There are movies you should see and movies you need to see. By now, it’s my hope that our little corner of the Internet has guided you toward the latter. It’s hard out there with movie ticket prices rising and economic recovery in progress. Seeing every movie in a theater just isn’t plausible for everyone. Sometimes guidance is needed. So here’s some guidance for you: if you like action movies – I’m talking a real knock-down, drag-out shoot ’em up with a high body count and plenty of style. If you’ve ever yearned for a movie where Keanu Reeves shoots a lot of people very directly in the face. Even if you haven’t yearned for that last part: John Wick is a movie you need to see.
The experience of seeing John Wick at this year’s Fantastic Fest in Austin was reminiscent of seeing Gareth Evans’ The Raid the first time. That’s no idle comparison, either. Both movies are a blast with an audience of similarly minded folk. The body count, as stuntmen-turned-director Chad Stahelski explained during the post-premiere Q&A session, is well above 80. Which, according to our crack research team (and some Google-Fu) puts it somewhere between Desperado and Delta Force 2. Not bad company by any measure. Long story short: John Wick has plenty of cheer-inducing moments of action brilliance.
Even better, John Wick also sports an interesting premise and a surprisingly sharp bit of world-building not normally seen in your average shoot ’em up. The premise revolves around the titular Wick, played by the stoic, ever-dangerous (and startlingly agile) Keanu Reeves, a retired mob hitman who has just gone through the loss of his wife. Left alone and distraught, he receives a posthumous gift from his wife a few days later in the form of an adorable puppy.
Then something bad happens, both to the puppy and John Wick’s favorite ’69 Ford Mustang, at the hands of the arrogant son (played by Game of Thrones star Alfie Allen) of Wick’s former boss. In this traumatic moment for both character and audience (sorry, puppy lovers) something snaps – a fuse is lit inside him and John Wick is thrust back into his old life.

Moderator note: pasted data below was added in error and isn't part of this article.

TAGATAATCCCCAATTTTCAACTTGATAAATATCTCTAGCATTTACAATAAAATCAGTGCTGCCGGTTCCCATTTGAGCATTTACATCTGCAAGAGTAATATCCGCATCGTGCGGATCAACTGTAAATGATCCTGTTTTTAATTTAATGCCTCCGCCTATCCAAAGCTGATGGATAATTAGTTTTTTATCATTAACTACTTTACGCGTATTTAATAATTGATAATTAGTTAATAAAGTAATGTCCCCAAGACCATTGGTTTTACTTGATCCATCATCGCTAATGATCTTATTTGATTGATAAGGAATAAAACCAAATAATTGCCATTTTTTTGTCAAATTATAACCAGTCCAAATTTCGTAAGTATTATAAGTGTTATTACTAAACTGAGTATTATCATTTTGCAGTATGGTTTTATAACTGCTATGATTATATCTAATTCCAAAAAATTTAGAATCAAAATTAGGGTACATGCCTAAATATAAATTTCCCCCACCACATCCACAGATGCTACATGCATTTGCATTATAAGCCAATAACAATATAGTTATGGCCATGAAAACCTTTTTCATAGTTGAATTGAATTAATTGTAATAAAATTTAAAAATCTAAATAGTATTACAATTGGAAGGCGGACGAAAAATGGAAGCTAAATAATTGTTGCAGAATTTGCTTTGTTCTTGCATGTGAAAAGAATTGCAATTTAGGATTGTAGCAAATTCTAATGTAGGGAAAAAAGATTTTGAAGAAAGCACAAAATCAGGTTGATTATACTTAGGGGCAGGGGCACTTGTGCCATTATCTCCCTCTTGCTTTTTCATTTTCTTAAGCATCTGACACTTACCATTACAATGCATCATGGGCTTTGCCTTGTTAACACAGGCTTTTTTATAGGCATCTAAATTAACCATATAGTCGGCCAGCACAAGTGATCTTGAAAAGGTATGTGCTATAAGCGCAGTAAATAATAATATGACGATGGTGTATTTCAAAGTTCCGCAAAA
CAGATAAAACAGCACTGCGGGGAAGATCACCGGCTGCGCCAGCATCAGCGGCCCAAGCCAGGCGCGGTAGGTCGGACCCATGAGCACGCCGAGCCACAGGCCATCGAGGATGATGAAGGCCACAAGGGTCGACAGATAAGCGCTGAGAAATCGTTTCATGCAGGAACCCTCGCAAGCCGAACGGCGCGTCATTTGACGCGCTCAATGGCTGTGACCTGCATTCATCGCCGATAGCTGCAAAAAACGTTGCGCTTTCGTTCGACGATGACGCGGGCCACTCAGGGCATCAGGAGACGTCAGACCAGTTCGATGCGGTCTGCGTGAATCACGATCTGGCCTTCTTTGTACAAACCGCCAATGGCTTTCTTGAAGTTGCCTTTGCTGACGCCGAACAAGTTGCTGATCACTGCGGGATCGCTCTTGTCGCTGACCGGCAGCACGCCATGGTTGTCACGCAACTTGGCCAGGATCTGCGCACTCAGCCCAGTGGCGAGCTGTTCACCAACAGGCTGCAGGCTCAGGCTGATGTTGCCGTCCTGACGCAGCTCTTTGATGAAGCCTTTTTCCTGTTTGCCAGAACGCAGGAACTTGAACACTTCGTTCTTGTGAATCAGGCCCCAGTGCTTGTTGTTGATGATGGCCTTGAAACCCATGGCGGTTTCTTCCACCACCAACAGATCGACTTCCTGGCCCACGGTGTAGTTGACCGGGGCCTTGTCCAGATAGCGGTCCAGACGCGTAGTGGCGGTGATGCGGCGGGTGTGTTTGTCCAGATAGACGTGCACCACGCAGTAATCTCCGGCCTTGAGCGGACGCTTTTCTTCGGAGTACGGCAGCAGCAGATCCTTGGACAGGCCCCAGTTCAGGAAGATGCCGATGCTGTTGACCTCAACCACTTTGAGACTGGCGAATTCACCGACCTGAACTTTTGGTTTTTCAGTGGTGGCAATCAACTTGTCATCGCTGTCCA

The most impressive elements of Wick – aside from the balls-out action that follows the aforementioned trauma – is the world that is built by the script by Derek Kolstad. Littered with memorable supporting performances from the likes of Lance Reddick, Ian McShane and Willem Dafoe, we’re treated to a sophisticated underworld where killers congregate at a swanky New York hotel and await orders from one of the city’s crime lords. It’s a layer of creativity beyond what is otherwise an entertaining explosion of gun violence.
And then there’s the gun violence. So much gun violence. It’s precise and nasty and delivered by the calm hands of Reeves’ Wick, who is as efficient as he is deadly. Stylish backdrops are swiss cheesed with propelled lead, bad guys are impaled with almost humorous accuracy and everything explodes in a creative array of practical violence.
What’s I’m trying to tell you is that John Wick is a fucking blast.
And that’s not just the film festival bubble talking. Sure, it’s more fun with an eager audience. But Wick is the kind of energetic actioner that should play just as well in your living room. It’s that brand of fun.
It’s one of those movies that, if you’re a fan of this ilk, you are compelled to see again. The kind of special shoot ’em up that transcends a tired genre with its smarts and style. It’s not just a fun movie to watch, it appears to have been a fun movie to make. The stunt performer background of its filmmaker shines through in some of the inventive close quarters action. Its script builds a wickedly cool world and nods to the likes of Jean-Pierre Melville. And it’s all anchored by a calm, wonderfully playful performance from Reeves, who has found his groove making action flicks once again, knocking us on our collective ass with Man of Tai Chi last year and now this glorious romp that is Jon Wick.
If Keanu wants to keep this up, continuing his just as crazy yet more mindful renaissance a la Nic Cage, he’ll get no arguments from me.
The Upside: Violent, inventive and energetic as hell.
The Downside: It has not yet been optioned for a sequel.
On the Side: The film is permeated by a pulsing score from Tyler Bates (300, Watchmen) and features a new song from Marilyn Manson which we were told is from his forthcoming album.
Watch the trailer below: